What is saponification? Is there any lye left in our homemade soap? - T&B LUXE

What is saponification? Is there any lye left in our homemade soap?

Have you ever wondered how soap is made? One of the key processes in soap making is saponification. But what exactly is saponification and is there any lye left in the soap once it's fully saponified with a 5 percent superfat? Let's dive into the science behind soap making to find out.

What is Saponification?

Saponification is the chemical reaction that occurs when oils or fats are mixed with an alkali solution, such as sodium hydroxide (lye) for solid soap or potassium hydroxide for liquid soap. This reaction results in the formation of soap and glycerin. The process involves breaking down the triglycerides in the oils or fats into fatty acids and glycerol, which then react with the alkali to form soap.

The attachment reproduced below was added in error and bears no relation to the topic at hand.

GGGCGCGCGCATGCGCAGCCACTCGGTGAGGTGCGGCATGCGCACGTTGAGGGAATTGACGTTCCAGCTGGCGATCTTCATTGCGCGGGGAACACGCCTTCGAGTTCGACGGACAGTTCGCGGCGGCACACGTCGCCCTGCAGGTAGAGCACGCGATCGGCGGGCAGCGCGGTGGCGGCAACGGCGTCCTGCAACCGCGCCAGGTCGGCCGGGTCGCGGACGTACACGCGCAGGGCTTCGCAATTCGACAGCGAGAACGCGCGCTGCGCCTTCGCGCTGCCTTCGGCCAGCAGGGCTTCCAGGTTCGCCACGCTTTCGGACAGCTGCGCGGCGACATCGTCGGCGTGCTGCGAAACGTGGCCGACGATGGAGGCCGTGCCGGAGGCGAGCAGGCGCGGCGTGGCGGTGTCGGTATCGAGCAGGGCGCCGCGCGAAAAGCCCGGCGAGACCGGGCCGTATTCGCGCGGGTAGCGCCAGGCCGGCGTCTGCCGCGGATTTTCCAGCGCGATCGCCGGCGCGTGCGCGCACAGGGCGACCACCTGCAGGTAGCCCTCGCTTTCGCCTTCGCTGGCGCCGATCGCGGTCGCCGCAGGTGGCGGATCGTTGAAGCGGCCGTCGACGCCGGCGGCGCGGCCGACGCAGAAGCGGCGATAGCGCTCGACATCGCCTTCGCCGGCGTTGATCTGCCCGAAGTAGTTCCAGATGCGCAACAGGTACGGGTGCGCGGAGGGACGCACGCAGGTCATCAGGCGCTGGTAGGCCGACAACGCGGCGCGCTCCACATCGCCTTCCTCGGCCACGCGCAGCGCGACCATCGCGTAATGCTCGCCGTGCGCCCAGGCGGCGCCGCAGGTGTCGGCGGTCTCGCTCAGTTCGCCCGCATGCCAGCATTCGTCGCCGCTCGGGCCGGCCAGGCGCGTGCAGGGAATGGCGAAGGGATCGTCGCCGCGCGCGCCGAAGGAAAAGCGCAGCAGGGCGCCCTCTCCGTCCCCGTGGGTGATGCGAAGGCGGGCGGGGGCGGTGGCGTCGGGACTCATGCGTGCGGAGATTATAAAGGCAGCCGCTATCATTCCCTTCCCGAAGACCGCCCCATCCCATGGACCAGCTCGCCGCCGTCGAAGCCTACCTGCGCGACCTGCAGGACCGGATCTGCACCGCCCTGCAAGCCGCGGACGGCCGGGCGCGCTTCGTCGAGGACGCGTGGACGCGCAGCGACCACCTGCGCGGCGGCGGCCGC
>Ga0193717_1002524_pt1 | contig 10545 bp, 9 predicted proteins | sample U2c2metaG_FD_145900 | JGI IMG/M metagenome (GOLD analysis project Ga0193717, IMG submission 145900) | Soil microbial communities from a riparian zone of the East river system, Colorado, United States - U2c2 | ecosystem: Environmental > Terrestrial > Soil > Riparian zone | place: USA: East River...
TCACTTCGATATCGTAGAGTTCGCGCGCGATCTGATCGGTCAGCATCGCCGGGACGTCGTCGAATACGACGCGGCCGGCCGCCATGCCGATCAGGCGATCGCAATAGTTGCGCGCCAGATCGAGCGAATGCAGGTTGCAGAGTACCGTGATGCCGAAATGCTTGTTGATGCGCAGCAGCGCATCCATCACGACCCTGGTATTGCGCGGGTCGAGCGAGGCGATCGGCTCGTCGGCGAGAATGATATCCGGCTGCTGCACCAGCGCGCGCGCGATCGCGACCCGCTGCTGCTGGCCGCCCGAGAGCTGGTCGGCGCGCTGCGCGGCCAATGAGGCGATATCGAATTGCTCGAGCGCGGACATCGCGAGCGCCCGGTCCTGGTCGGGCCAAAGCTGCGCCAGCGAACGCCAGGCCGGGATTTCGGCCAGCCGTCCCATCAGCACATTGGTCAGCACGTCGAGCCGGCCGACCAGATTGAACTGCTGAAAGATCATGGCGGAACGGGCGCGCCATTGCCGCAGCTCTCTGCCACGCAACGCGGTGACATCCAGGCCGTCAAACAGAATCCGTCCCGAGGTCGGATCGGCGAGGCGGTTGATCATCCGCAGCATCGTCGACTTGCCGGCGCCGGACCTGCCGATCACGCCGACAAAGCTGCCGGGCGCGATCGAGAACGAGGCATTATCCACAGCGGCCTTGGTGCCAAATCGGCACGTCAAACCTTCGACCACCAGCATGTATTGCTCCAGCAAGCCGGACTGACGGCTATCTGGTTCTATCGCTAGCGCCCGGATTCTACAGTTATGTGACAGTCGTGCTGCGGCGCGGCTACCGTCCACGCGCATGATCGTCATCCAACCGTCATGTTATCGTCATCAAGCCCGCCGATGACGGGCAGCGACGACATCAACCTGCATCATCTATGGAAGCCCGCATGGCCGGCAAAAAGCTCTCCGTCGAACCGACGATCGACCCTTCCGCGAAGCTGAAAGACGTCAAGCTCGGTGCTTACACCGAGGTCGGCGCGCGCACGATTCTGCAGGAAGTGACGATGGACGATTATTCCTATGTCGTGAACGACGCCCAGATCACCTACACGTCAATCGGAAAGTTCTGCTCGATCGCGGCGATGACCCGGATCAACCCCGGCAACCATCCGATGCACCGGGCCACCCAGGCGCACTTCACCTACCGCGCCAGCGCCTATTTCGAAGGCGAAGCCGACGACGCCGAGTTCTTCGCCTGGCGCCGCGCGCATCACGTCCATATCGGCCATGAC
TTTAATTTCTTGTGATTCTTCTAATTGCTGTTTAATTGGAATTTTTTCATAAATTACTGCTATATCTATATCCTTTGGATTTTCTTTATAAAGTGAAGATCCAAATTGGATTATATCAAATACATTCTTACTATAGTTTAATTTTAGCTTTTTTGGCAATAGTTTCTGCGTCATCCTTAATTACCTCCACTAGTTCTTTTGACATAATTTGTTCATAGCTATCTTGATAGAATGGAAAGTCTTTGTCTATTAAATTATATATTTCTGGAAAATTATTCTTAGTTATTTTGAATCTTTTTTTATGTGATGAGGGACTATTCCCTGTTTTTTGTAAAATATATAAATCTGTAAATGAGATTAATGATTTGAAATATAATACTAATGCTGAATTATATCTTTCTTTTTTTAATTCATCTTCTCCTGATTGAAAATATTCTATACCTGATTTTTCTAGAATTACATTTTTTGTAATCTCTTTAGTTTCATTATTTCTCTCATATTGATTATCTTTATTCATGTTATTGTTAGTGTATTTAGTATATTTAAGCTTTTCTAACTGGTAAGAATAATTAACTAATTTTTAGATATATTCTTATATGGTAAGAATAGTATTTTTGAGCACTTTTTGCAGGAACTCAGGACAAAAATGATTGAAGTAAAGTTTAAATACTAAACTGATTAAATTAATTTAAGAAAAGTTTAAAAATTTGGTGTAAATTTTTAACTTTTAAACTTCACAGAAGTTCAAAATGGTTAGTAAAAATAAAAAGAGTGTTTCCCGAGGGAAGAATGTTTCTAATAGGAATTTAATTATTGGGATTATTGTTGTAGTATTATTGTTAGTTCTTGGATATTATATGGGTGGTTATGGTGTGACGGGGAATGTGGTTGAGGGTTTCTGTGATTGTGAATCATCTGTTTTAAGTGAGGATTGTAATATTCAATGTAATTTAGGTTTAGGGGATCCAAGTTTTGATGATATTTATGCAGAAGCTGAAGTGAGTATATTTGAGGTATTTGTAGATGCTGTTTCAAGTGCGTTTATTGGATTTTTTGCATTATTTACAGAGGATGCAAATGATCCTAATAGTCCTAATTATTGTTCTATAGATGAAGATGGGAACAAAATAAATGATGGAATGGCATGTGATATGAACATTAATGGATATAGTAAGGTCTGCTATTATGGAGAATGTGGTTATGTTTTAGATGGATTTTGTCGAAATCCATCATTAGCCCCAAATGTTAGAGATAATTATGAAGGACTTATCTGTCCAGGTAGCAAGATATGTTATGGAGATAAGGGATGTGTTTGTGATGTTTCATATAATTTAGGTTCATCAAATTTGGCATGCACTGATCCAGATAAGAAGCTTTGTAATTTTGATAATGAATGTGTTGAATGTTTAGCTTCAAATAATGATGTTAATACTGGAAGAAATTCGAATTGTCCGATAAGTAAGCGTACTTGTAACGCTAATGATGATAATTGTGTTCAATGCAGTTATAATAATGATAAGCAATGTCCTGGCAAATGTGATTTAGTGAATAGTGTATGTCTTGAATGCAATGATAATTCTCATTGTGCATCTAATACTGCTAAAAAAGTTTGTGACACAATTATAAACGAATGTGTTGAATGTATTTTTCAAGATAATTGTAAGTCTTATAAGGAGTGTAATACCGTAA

Is There Any Lye Left in Fully Saponified Soap?

When soap is fully saponified, it means that all the oils or fats have reacted with the lye to form soap. A 5 percent superfat, also known as lye discount, means that there is an excess of oils in the soap recipe to ensure that all the lye is fully reacted. This excess oil remains in the soap as a moisturizing agent, leaving no lye in the final product.

So, to answer the question, no, there is no lye left in soap that has been fully saponified with a 5 percent superfat. The soap is safe to use on the skin and will not cause any irritation or harm.

In Conclusion

Understanding the process of saponification is essential for anyone interested in soap making. Knowing that there is no lye left in fully saponified soap with a 5 percent superfat provides peace of mind for those using handmade soaps. So, the next time you lather up with your favorite bar of soap, you can do so knowing that it's been carefully crafted through the science of saponification.

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